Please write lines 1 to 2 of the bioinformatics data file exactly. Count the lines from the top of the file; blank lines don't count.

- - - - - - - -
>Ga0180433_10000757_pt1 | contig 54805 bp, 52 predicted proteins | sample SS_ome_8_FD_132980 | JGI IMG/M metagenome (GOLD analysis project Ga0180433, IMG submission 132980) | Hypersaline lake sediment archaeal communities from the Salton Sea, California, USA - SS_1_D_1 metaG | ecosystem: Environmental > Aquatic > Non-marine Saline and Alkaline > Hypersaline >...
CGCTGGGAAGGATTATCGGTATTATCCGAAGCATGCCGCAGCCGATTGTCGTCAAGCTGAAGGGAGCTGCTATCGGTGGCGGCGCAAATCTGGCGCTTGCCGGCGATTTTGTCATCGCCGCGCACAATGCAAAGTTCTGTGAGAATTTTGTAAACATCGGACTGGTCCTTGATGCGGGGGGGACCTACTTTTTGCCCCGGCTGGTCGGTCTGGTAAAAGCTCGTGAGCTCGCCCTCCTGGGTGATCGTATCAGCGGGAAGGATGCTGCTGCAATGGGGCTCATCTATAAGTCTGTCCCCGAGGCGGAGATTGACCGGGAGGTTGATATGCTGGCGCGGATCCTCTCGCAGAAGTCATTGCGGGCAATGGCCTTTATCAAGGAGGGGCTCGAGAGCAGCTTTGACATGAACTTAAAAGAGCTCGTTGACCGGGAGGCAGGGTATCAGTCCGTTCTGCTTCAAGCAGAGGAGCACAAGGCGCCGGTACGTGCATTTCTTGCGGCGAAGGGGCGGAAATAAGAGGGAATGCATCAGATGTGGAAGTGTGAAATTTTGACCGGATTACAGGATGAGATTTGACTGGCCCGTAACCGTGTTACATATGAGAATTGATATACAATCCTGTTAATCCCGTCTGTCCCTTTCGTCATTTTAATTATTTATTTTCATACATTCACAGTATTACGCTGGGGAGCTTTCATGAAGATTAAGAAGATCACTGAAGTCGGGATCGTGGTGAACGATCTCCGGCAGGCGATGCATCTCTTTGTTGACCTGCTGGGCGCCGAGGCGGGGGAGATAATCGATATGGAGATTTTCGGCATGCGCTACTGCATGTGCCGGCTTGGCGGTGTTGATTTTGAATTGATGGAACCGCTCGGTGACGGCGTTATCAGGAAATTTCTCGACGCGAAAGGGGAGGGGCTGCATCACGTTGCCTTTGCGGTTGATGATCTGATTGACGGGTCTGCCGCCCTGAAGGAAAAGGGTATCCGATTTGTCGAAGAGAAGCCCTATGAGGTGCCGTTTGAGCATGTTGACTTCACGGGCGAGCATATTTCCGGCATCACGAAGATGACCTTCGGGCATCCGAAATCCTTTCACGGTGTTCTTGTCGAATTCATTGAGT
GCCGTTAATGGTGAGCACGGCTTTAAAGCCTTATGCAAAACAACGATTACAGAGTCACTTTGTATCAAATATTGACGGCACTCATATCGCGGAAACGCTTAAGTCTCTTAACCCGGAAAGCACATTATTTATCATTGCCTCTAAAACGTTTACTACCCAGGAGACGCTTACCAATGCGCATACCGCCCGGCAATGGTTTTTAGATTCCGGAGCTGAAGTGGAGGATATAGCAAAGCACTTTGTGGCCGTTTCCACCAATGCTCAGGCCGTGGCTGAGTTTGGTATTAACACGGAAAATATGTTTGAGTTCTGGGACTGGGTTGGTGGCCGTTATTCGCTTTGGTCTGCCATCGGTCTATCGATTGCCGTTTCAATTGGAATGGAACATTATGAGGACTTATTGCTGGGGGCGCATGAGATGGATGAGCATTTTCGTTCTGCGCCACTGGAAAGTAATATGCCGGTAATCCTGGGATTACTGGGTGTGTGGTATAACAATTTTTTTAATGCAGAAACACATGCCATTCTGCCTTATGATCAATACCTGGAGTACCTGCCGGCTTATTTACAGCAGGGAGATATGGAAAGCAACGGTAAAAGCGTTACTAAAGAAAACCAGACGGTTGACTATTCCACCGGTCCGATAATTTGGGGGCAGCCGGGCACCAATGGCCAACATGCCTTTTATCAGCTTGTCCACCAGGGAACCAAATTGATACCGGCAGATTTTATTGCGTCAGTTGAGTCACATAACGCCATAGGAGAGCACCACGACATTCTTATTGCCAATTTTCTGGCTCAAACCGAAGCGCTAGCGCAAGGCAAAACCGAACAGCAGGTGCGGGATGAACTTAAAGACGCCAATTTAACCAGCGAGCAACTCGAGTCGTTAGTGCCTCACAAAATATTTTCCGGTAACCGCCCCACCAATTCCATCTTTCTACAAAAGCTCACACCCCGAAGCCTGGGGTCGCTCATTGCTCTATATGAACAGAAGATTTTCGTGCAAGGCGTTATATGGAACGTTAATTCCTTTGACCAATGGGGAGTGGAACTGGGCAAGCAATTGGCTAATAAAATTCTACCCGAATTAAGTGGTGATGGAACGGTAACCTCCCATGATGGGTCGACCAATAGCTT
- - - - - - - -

>Ga0180433_10000757_pt1 | contig 54805 bp, 52 predicted proteins | sample SS_ome_8_FD_132980 | JGI IMG/M metagenome (GOLD analysis project Ga0180433, IMG submission 132980) | Hypersaline lake sediment archaeal communities from the Salton Sea, California, USA - SS_1_D_1 metaG | ecosystem: Environmental > Aquatic > Non-marine Saline and Alkaline > Hypersaline >...
CGCTGGGAAGGATTATCGGTATTATCCGAAGCATGCCGCAGCCGATTGTCGTCAAGCTGAAGGGAGCTGCTATCGGTGGCGGCGCAAATCTGGCGCTTGCCGGCGATTTTGTCATCGCCGCGCACAATGCAAAGTTCTGTGAGAATTTTGTAAACATCGGACTGGTCCTTGATGCGGGGGGGACCTACTTTTTGCCCCGGCTGGTCGGTCTGGTAAAAGCTCGTGAGCTCGCCCTCCTGGGTGATCGTATCAGCGGGAAGGATGCTGCTGCAATGGGGCTCATCTATAAGTCTGTCCCCGAGGCGGAGATTGACCGGGAGGTTGATATGCTGGCGCGGATCCTCTCGCAGAAGTCATTGCGGGCAATGGCCTTTATCAAGGAGGGGCTCGAGAGCAGCTTTGACATGAACTTAAAAGAGCTCGTTGACCGGGAGGCAGGGTATCAGTCCGTTCTGCTTCAAGCAGAGGAGCACAAGGCGCCGGTACGTGCATTTCTTGCGGCGAAGGGGCGGAAATAAGAGGGAATGCATCAGATGTGGAAGTGTGAAATTTTGACCGGATTACAGGATGAGATTTGACTGGCCCGTAACCGTGTTACATATGAGAATTGATATACAATCCTGTTAATCCCGTCTGTCCCTTTCGTCATTTTAATTATTTATTTTCATACATTCACAGTATTACGCTGGGGAGCTTTCATGAAGATTAAGAAGATCACTGAAGTCGGGATCGTGGTGAACGATCTCCGGCAGGCGATGCATCTCTTTGTTGACCTGCTGGGCGCCGAGGCGGGGGAGATAATCGATATGGAGATTTTCGGCATGCGCTACTGCATGTGCCGGCTTGGCGGTGTTGATTTTGAATTGATGGAACCGCTCGGTGACGGCGTTATCAGGAAATTTCTCGACGCGAAAGGGGAGGGGCTGCATCACGTTGCCTTTGCGGTTGATGATCTGATTGACGGGTCTGCCGCCCTGAAGGAAAAGGGTATCCGATTTGTCGAAGAGAAGCCCTATGAGGTGCCGTTTGAGCATGTTGACTTCACGGGCGAGCATATTTCCGGCATCACGAAGATGACCTTCGGGCATCCGAAATCCTTTCACGGTGTTCTTGTCGAATTCATTGAGT